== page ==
Skills Check: The Debbie Drill

Do you have what it takes to make every shot count?

by
posted on August 18, 2021
Pistol on steel target

Steady customers are a good thing, but customers who become friends are more valuable yet. Such is the case with a group that comes to Gunsite every year for a family reunion. Comprised of the family of a Medal of Honor recipient, their associates and friends, this group has trained at the school for more than 20 years and now they’re bringing their grown children to the event. That’s what you call a long-standing relationship.

Our drill this month is an evolution of a drill that has become an annual tradition. It started as a drill we called “It Pays to Be A Winner” and has now become “The Debbie Drill.” It is a no-time-limit drill—all you have to do is make a head shot in the scoring area of an Option target. It starts at 3 yards then moves back to 5, 7, 10, 15 and 25 yards. If you miss, you’re out; if you hit, you’re in. Last man (or woman) standing is the winner.

Year after year, Debbie won this drill. Rock steady and applying the basics of sights and trigger, Debbie calmly beat all comers. It got to the point where there was no reason to shoot at the shorter distances, because Debbie never missed, so the Debbie Drill was born.

Here’s the Drill
It’s simply this: From 25 yards, no time limit, make as many hits as you can on an 8-inch steel plate. The winner is the person who stays calm, doesn’t rush, ignores the pressure of family and friends cheering and jeering and refuses to miss. And that would be Debbie, over and over.

Considering the scarcity and cost of ammunition these days, I thought now is a good time to introduce this drill. After all, it can be over in one round, then again you might hang in there for a dozen shots or more.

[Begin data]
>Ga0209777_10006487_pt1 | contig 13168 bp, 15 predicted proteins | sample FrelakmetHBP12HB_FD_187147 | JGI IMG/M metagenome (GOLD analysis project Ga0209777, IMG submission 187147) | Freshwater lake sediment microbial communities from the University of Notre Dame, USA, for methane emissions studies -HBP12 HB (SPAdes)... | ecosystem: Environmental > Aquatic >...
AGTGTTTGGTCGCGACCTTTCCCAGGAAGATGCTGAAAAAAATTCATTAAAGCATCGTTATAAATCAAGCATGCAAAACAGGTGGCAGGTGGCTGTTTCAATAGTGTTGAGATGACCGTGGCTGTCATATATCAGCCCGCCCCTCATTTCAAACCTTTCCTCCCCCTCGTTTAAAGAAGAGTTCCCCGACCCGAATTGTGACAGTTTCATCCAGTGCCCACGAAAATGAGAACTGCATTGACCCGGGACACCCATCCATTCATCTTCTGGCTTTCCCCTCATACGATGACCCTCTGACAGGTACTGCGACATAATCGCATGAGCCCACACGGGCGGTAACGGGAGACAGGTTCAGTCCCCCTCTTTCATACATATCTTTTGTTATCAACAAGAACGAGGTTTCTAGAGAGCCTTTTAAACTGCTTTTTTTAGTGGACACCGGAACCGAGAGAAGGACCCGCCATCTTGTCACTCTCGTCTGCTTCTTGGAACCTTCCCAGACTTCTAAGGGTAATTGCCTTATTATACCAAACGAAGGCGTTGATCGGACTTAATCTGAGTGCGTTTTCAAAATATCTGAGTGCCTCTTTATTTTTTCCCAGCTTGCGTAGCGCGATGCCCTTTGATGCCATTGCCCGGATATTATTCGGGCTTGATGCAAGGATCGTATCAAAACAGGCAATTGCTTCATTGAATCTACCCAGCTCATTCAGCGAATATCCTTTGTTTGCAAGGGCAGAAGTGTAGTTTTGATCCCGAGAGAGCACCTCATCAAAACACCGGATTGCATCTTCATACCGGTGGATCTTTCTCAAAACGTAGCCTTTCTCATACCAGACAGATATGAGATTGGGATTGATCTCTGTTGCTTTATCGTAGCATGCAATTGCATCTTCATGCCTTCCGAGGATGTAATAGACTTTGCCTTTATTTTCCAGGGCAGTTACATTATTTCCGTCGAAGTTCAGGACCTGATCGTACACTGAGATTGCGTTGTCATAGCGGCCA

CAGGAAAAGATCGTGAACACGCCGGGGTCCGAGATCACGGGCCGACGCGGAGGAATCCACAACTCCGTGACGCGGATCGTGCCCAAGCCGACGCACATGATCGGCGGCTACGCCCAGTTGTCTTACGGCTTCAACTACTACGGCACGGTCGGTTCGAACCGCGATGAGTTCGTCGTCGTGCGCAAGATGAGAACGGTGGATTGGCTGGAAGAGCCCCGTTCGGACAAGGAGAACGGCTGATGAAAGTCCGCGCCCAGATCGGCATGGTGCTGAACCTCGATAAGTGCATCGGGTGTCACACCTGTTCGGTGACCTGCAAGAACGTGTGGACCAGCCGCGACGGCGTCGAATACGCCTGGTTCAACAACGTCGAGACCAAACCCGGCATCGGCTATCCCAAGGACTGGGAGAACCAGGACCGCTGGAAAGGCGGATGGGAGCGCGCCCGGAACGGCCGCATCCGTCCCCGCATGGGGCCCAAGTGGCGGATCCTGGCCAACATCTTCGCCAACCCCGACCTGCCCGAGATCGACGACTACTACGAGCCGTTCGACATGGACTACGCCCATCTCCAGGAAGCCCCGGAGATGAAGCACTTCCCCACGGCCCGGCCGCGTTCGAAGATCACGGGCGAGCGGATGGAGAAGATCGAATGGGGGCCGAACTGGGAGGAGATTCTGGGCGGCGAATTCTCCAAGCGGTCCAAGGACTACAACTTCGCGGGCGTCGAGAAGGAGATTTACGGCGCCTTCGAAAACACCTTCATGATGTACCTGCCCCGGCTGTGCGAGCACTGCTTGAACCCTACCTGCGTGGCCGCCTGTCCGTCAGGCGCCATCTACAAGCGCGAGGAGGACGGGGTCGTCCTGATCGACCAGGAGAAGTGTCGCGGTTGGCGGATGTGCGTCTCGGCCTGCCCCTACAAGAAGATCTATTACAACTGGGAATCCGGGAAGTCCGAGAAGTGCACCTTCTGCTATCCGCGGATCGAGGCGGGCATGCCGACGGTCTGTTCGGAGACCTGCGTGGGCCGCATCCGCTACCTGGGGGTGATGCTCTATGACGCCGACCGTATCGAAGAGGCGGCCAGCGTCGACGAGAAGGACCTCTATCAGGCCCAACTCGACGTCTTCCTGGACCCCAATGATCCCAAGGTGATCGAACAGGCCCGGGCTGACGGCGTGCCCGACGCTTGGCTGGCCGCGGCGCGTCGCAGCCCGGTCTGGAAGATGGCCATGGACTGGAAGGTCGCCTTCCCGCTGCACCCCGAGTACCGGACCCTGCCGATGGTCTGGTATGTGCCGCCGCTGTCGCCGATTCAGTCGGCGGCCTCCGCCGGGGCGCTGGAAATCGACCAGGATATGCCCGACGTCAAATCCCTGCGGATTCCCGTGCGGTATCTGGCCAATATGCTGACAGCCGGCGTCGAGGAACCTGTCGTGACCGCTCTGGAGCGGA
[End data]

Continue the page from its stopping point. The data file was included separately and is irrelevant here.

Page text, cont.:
To run this drill, you will need a steel plate or, if one’s not available, a paper plate stapled to a target backer will do. You’ll also need steady nerves and the skills to combine a perfect trigger press with perfect sight alignment and follow-through. Slap the trigger, and you miss. Anticipate the shot, and you miss. Lift your eyes off the sights to see the hit, failing to follow-through, and you miss. Do everything right, and you hit. It’s just that simple, and just that hard.

Give this one a try and concentrate on making every shot count, one perfect shot, one shot at a time.

Latest

riflescope facing right
riflescope facing right

First Look: Zeiss LRP S5 FFP Riflescope

Zeiss recently announced the launch of the new LRP S5 series of first-focal-plane riflescopes.

Review: Zev Technologies Core Duty Rifle

Zev Technologies has steadily increased its footprint in the firearm industry. Best known for placing its unique design spins on components for the most popular Glock and SIG Sauer pistols, this Centralia, WA-based company is also in the AR market.

First Look: Birchwood Casey 36-Inch Single Gun Case

Birchwood Casey is known for their targets and shooting support gear, and now they have just released a soft-padded case ideally suited for AR-15 and AK-pattern rifles, called the Single Gun Case 36 Inch.

I Carry: IWI Masada 9 mm Pistol in a KSG Armory Holster

In today's episode of "I Carry,"we have an IWI Masada 9 mm pistol with a Meprolight MicroRDS red-dot sight in a KSG Armory holster.

What is the Greatest Defensive Skill?

You can say what you want to about your favorite defensive school or those advanced-fighting techniques you learned, but the greatest defensive skill that a person can develop is simply awareness. I will freely admit that developing effective awareness is anything but simple, but being able to spot trouble before it is close enough to get in your face will certainly save you from a lot of trouble and possibly even some pain and grief.

Fightin' Iron: The Guns of George Mathews

Sometimes, custom gunsmiths don’t get credit where credit is due.

Interests



Get the best of Shooting Illustrated delivered to your inbox.